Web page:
HARD-TO-TRAP FERAL CATS
If you are trapping feral cats for Trap-Neuter-Return (TNR), you may find that some cats can be particularly difficult to trap. They may be suspicious of the trap, making them leery of entering, or they know how to get the bait without triggering the trap door. It can take some time and definitely patience, and here are some suggestions to help with those suspicious felines.
Use a larger trap
A larger trap with a taller opening and wider sides can be less intimidating to a cat that is wary of an enclosed space.
Get the cats comfortable with the trap
Feed outside of unset traps, in their normal feeding locations, for a week or two before trapping or attempting to trap again. Place the food near the entrance of the trap, and each day gradually move it closer to the back of the trap.
Offer a more enticing food to get the cat’s interest.
- Bits of jarred baby food
- Catnip (smear fresh catnip on trap plate)
- Try sardines, anchovies, “human tuna”, mackerel, canned cat food or cooked chicken.
Disguise human scent
Cats have an extraordinary sense of smell. Traps often smell like humans or cleaning products. Try wiping the trap with fresh catnip or sardine oil.
Leave trap covers outdoors to lose the human scent.
Change the location of the trap
Move it to a more protected area so the cat feels safer going into it.
Camouflage the trap
Disguise the trap so that it blends in with its surroundings. Hide the trap under a bush, under a leaning piece of wood, or in a box so the cat feels like he is entering a dark hole. Cover the sides with branches, leaves, camouflage material, burlap or other natural materials. Do not cover the rear as the cat needs to see all the way through or the trap floor.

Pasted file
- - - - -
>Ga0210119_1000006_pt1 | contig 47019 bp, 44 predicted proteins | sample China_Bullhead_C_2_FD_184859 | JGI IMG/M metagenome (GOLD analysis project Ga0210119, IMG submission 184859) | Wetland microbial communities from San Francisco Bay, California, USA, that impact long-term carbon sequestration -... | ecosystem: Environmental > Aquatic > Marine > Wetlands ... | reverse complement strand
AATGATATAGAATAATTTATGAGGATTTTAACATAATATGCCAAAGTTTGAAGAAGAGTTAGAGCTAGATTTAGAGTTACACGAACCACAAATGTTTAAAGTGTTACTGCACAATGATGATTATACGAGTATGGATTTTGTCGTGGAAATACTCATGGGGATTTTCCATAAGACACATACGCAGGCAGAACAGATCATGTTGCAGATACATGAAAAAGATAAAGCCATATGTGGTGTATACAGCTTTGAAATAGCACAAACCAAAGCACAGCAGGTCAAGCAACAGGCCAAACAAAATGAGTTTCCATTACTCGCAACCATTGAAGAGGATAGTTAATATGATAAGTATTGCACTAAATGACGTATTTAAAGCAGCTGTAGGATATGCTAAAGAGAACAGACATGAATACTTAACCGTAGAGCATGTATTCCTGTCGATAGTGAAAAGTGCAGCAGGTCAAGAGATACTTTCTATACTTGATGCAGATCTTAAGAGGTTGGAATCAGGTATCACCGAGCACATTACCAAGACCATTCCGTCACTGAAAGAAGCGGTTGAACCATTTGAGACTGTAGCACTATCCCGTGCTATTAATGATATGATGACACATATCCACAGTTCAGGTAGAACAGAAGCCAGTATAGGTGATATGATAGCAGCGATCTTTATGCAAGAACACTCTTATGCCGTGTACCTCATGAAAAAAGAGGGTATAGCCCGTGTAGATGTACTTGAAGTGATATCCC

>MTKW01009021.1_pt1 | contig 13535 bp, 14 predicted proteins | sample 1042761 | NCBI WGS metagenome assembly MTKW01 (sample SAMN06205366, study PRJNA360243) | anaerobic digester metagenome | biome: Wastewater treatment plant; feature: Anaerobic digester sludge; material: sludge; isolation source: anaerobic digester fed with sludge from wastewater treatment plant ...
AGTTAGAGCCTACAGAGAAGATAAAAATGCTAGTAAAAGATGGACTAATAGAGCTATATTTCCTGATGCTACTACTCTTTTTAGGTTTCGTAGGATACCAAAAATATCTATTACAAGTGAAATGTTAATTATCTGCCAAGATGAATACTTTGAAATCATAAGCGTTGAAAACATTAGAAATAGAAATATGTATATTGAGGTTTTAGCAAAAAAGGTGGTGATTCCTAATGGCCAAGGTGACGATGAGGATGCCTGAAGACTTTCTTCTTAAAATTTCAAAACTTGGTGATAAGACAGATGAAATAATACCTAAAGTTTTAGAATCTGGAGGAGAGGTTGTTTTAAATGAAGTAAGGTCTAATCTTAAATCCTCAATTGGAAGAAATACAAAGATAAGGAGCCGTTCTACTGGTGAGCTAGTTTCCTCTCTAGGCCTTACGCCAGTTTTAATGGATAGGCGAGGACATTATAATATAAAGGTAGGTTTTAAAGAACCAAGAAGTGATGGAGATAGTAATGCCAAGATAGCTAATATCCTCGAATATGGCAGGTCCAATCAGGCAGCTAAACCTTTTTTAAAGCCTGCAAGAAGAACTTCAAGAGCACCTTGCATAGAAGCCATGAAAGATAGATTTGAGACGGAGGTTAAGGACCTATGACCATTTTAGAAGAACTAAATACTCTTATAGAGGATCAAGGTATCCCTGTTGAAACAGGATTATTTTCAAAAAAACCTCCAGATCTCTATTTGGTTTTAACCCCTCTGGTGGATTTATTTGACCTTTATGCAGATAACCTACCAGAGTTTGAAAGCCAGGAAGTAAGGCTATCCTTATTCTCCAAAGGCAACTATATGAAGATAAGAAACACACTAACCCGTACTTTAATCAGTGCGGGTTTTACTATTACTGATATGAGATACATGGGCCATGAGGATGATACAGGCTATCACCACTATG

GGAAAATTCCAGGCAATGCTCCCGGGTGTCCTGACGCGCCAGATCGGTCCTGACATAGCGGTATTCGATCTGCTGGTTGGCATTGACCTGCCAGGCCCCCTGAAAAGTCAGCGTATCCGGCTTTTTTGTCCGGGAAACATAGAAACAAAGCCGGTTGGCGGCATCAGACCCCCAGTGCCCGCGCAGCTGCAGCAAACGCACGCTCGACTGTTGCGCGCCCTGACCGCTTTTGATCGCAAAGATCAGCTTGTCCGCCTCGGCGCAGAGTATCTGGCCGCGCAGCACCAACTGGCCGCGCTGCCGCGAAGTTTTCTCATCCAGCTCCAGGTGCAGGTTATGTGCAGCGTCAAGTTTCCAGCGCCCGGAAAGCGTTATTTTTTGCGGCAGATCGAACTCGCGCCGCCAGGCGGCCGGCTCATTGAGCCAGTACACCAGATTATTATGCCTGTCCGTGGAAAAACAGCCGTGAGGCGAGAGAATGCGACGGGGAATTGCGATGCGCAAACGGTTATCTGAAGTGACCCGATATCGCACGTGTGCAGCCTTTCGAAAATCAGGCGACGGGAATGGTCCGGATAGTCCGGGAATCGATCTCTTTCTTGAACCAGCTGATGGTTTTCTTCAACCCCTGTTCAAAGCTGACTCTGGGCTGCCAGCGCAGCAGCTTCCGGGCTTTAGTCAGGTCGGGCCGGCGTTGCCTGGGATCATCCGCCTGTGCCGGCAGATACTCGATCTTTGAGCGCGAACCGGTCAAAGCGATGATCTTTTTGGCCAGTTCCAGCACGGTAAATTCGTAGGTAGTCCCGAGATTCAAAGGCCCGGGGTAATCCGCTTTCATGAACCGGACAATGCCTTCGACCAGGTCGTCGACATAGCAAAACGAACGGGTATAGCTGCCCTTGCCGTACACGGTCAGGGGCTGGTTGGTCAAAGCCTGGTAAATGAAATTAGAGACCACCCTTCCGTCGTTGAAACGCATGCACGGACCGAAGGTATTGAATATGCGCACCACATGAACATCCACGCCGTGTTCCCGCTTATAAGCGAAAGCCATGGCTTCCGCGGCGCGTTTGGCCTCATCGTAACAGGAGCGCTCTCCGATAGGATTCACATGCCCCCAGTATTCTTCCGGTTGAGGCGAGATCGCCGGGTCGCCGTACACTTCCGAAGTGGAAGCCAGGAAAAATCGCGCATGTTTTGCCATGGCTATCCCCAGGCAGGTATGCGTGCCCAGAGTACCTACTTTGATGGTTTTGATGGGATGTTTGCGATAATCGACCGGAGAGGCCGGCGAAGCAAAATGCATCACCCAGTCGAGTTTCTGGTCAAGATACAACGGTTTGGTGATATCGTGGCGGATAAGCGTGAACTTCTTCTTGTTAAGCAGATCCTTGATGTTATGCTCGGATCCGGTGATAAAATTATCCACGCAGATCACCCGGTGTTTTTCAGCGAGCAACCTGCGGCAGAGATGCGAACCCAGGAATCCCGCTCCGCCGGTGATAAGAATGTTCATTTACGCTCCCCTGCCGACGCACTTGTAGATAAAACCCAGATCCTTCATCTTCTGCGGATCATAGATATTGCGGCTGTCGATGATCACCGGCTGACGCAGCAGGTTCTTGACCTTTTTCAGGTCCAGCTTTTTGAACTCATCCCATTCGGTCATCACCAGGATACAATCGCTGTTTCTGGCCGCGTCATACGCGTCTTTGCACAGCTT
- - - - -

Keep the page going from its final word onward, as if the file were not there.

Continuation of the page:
Sometimes simply covering the trap with dark cloth or a towel can do the trick, just make sure that the coverings you use do not interfere with the trap door closing.
Consider withholding food for up to two days, but no longer than that. Never withhold water.
Try a drop trap
If the standard box trap isn’t working, try using a drop trap. The large mesh box is propped up and triggered manually. Once you have the cat, you can transfer it to a regular trap. Drop traps allow you to catch a cat without having to force him into a confined space. The drop trap falls down over a cat (when triggered by you with a rope) eliminating the need for the cat to step into a narrow opening. Using a drop trap is often a last resort, because it either requires you to build or purchase your own or find one to borrow. Using a drop trap normally requires the help of another trapper.
Take a break.
Unless the cat is in need of immediate medical attention, give yourself and the cat a rest, and then try again.
If the cat is in need of immediate medical attention, please reach out to a feral cat rescue for help and suggestions. If you don’t know of one in your area, you can find feral cat rescue and resources by doing a Google Search for your area. Alley Cat Allies has a listing of contact resources. Please visit their website at alleycat.org